Sen. Denny Hoskins’ Capitol Report for Week of April 29, 2019

Burning the Midnight Oil

No one can accuse Missouri lawmakers of not putting in the hours required for the job. The Missouri Senate held two marathon negotiations this week, with legislators defending their positions on issues late into the night. A Monday afternoon deliberation on a bill relating to large farming operations extended past sunrise the following morning. Debate on tort reform legislation that began Wednesday afternoon finally concluded in the wee hours of Thursday.

A filibuster occurs when opponents of a bill gain control of the floor and prevent a vote. Sometimes, a senator launches a filibuster in an attempt to convince a bill’s sponsor to surrender. Other times, a filibuster is a stalling tactic to allow lawmakers to reach a compromise. We saw both approaches used in the Missouri Senate this week.

Senate Bill 391 was brought before the Senate Monday afternoon and discussions finally ended at 7:30 a.m. Tuesday. This legislation prohibits local zoning commissions and health boards from enacting restrictions on large agricultural operations that are more stringent than state law. Currently, concentrated animal feeding operations, or CAFOs, are regulated by the Missouri departments of Natural Resources and Health and Human Services.

Opponents held out hope of defeating the bill until daylight. Meanwhile, supporters spoke of the need for efficient meat and poultry production and the desire to keep farming economically viable in America. Eventually, the supporters of uniform statewide agricultural policy and regulation prevailed, and the measure was perfected in a form that was little changed from the original bill. Beyond causing a loss of sleep, little was accomplished by the filibuster.

Wednesday night, the Senate took up a bill aimed at streamlining pre-trial discovery procedures in civil lawsuits. The floor “debate” on Senate Bill 224 often consisted of small talk and conversations among legislators that had little to do with reforming court procedures. What would not have been evident to people listening online is that serious and genuine negotiations were taking place outside the chamber, as opposing sides reached a legitimate compromise. In this case, the lengthy debate provided time for lawmakers to come together on mutually agreeable legislation.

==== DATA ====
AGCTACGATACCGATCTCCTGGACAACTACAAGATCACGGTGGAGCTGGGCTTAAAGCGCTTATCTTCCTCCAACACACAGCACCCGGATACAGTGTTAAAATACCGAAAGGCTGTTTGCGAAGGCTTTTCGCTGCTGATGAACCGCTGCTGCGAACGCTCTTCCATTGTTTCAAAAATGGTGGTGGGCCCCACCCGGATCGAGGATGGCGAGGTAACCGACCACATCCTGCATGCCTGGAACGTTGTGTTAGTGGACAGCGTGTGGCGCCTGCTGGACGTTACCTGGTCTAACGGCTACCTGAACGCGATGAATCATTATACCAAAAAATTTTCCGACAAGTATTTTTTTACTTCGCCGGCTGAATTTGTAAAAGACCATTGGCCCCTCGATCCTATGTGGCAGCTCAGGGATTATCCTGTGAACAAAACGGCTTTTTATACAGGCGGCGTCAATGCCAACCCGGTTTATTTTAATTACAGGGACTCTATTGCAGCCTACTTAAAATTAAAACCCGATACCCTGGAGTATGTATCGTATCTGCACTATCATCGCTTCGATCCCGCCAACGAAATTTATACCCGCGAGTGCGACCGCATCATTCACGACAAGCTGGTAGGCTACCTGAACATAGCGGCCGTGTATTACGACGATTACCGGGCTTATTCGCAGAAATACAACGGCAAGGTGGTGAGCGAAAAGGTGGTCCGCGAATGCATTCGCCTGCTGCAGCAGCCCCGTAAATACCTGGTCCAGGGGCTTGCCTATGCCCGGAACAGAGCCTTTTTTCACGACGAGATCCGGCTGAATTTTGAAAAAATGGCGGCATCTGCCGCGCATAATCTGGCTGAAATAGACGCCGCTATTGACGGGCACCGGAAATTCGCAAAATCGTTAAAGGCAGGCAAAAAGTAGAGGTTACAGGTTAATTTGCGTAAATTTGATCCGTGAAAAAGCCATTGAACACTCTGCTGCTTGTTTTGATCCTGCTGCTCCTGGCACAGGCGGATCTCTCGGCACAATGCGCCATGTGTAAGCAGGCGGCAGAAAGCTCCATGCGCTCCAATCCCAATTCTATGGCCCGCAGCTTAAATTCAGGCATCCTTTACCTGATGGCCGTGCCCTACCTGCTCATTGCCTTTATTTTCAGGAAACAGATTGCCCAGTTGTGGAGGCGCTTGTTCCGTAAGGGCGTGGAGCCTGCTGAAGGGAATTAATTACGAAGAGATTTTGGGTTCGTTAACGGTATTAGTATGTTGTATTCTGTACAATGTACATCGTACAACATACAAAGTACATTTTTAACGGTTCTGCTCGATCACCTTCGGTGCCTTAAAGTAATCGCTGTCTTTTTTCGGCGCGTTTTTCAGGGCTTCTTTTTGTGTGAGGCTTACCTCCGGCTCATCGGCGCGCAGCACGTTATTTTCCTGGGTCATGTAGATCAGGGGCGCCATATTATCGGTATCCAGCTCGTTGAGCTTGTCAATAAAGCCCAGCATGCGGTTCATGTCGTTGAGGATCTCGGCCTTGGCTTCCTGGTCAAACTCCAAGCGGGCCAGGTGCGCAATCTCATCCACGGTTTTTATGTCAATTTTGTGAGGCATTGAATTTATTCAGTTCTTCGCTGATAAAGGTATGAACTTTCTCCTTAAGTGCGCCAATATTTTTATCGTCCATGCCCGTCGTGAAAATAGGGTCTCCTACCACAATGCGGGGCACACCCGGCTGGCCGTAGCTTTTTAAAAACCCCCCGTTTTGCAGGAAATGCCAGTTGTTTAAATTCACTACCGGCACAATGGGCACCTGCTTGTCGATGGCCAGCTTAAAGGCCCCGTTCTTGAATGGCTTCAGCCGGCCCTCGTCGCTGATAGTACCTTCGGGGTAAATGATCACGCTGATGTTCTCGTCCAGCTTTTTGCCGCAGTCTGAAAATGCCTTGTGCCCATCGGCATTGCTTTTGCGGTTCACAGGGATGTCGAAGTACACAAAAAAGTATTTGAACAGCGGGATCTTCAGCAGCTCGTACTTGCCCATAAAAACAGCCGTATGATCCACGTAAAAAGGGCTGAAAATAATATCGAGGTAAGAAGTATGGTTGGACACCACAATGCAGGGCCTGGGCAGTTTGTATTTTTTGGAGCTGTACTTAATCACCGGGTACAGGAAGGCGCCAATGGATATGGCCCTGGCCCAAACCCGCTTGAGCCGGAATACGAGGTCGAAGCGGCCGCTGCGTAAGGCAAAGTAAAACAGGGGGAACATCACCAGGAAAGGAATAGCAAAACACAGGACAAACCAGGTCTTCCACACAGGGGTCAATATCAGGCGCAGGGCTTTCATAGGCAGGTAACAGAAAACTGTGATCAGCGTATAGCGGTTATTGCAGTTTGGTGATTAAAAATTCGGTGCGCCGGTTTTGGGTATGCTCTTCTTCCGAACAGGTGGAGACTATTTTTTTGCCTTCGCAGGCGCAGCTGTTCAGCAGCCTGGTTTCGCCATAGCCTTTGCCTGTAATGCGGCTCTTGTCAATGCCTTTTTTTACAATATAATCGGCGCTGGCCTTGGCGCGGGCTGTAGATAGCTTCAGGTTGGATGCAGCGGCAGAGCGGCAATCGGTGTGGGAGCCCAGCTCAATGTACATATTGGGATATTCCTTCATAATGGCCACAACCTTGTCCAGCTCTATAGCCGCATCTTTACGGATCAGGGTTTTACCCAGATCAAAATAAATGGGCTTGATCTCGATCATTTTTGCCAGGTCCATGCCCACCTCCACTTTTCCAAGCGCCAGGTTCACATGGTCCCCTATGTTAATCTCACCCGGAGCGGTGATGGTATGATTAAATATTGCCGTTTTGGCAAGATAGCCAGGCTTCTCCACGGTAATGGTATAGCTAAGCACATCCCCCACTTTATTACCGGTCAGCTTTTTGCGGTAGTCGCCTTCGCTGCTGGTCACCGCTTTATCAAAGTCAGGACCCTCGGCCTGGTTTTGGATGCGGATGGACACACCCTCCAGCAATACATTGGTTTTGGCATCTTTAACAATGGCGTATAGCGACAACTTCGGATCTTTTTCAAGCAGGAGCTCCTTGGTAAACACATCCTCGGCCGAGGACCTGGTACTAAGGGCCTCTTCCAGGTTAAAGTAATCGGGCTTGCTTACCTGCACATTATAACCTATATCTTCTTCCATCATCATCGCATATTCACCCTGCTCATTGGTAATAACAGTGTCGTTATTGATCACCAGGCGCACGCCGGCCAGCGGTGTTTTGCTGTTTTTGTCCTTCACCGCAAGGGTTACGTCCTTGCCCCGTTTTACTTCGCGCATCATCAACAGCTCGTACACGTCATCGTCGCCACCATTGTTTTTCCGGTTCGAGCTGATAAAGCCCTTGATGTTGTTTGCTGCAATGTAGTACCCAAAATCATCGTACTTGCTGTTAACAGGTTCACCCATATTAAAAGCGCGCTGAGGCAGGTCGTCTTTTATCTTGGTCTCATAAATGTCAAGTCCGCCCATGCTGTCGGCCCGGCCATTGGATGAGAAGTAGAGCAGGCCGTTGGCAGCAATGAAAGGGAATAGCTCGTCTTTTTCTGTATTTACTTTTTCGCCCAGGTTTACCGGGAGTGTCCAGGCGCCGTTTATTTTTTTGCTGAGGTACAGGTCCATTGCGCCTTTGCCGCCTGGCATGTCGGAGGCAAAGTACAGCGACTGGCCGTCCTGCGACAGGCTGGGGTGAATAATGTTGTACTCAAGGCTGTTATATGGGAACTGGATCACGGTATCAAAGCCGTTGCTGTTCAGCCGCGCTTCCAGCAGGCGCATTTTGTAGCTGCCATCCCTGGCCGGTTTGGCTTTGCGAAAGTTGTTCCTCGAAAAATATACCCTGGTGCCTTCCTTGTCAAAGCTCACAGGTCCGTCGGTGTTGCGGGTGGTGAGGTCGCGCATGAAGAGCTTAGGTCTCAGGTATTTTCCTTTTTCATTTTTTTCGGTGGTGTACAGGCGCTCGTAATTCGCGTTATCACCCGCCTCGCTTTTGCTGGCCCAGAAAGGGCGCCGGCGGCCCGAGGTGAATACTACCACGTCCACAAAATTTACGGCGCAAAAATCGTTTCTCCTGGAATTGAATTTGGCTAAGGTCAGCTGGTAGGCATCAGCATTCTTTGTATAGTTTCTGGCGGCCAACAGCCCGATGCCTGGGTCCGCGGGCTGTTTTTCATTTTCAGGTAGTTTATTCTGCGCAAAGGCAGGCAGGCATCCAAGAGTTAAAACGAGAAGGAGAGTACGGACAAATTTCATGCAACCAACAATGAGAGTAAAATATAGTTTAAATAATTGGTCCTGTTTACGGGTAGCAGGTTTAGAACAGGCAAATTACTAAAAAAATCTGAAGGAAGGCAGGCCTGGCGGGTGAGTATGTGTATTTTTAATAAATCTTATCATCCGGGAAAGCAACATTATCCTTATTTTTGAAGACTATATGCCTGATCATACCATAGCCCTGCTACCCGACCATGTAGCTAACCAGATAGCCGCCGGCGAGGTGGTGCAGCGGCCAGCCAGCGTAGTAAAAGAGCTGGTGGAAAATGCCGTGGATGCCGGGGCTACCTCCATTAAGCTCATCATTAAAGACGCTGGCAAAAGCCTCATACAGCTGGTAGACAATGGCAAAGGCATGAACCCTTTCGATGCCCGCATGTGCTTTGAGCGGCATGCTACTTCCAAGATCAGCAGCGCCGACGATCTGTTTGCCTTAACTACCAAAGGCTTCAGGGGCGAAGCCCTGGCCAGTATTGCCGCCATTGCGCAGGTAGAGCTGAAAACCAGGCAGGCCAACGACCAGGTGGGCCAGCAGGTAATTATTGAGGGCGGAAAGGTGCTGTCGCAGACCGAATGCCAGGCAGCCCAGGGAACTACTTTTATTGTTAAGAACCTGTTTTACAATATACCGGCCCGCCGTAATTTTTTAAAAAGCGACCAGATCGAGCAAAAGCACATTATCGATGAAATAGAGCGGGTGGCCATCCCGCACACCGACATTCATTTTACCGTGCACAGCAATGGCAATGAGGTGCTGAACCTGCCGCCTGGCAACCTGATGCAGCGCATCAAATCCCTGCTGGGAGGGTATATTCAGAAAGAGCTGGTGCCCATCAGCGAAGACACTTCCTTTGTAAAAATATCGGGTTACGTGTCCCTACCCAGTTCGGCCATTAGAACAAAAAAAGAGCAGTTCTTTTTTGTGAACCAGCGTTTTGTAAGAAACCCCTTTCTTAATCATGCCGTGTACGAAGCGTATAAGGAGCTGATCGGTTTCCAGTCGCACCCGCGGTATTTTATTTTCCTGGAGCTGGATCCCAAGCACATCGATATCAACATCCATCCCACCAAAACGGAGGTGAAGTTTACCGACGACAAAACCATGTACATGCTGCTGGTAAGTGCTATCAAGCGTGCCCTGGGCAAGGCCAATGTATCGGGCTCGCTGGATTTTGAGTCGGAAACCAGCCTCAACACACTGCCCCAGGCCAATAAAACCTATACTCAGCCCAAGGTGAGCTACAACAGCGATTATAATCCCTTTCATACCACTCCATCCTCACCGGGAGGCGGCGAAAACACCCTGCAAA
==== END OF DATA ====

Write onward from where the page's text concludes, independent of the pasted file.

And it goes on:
The House of Representatives has passed 13 budget bills. The Senate has passed 13 slightly different budget bills. It now falls to conference committees to sort out the differences. I have been named to the committees that will reconcile the budgets for the departments of Agriculture and Corrections. That work will take place next week. The final budget must be approved by both chambers of the General Assembly by May 10.

Notable items in the Senate version of the Agriculture budget include $750,000 for a pavilion to replace temporary tents at the Missouri State Fairgrounds, $630,000 to replace testing equipment at the state fuel quality lab and nearly $120,000 to implement an industrial hemp pilot program. The Department of Corrections budget includes nearly $9 million to implement the governor’s retention pay plan for corrections officers. Currently, Missouri’s prison employees are the lowest paid in the nation. The budget proposal calls for prison employees to receive a 1 percent raise for every two years of service, up to 20 years. The cost of the pay raises will be offset by the consolidation of two prison facilities near Cameron, which is expected to save $10.3 million.


Mark your calendars for June 15-16. You won’t want to miss the Wings Over Whiteman Air and Space Show. This event offers the public a rare opportunity to visit Whiteman Air Force Base and witness some of America’s most advanced aircraft in flight. Wings over Whiteman features static displays of historic and modern military aircraft, as well as aerial demonstrations by F-22 Raptor fighter jets, the A-10C Thunderbolt demo team and the U.S. Army Golden Knights Parachute Team. The B-2 Bomber, which marks 30 years of service this year, will also be on display. Admission and parking are free. Bring your lawn chair and camera and enjoy a fantastic day in celebration of America’s aviation might.

As always, I appreciate hearing your comments, opinions and concerns. Please feel free to contact me in Jefferson City at (573) 751-4302. You may also email me at

Senator Hoskins welcomed fourth grade students from Martin Warren Elementary School in Warrensburg to the Missouri State Capitol this week. Joining Sen. Hoskins in welcoming the children were Rep. Dan Houx of Warrensburg and Rep. Dean Dohrman of La Monte.


Dr. Arthur and Mrs. Carolyn Elman received the McReynolds Award in recognition of their efforts toward the restoration of the Henry Blosser House near Malta Bend. The Elman’s participated in the 2019 Honor Awards Ceremony hosted by Missouri Preservation at the State Capitol this week.